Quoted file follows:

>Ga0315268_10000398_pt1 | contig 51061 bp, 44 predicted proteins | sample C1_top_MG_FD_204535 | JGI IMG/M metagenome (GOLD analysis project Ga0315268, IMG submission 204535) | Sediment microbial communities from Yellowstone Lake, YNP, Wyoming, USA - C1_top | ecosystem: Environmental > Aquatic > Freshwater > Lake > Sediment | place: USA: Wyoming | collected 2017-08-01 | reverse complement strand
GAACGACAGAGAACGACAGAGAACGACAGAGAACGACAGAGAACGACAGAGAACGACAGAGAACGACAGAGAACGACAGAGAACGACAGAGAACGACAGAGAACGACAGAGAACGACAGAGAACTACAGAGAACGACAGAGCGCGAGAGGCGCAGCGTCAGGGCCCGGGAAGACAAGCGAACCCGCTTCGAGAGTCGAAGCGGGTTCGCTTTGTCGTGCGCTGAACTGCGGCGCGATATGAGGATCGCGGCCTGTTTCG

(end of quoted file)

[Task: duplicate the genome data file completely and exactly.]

>Ga0315268_10000398_pt1 | contig 51061 bp, 44 predicted proteins | sample C1_top_MG_FD_204535 | JGI IMG/M metagenome (GOLD analysis project Ga0315268, IMG submission 204535) | Sediment microbial communities from Yellowstone Lake, YNP, Wyoming, USA - C1_top | ecosystem: Environmental > Aquatic > Freshwater > Lake > Sediment | place: USA: Wyoming | collected 2017-08-01 | reverse complement strand
GAACGACAGAGAACGACAGAGAACGACAGAGAACGACAGAGAACGACAGAGAACGACAGAGAACGACAGAGAACGACAGAGAACGACAGAGAACGACAGAGAACGACAGAGAACGACAGAGAACTACAGAGAACGACAGAGCGCGAGAGGCGCAGCGTCAGGGCCCGGGAAGACAAGCGAACCCGCTTCGAGAGTCGAAGCGGGTTCGCTTTGTCGTGCGCTGAACTGCGGCGCGATATGAGGATCGCGGCCTGTTTCG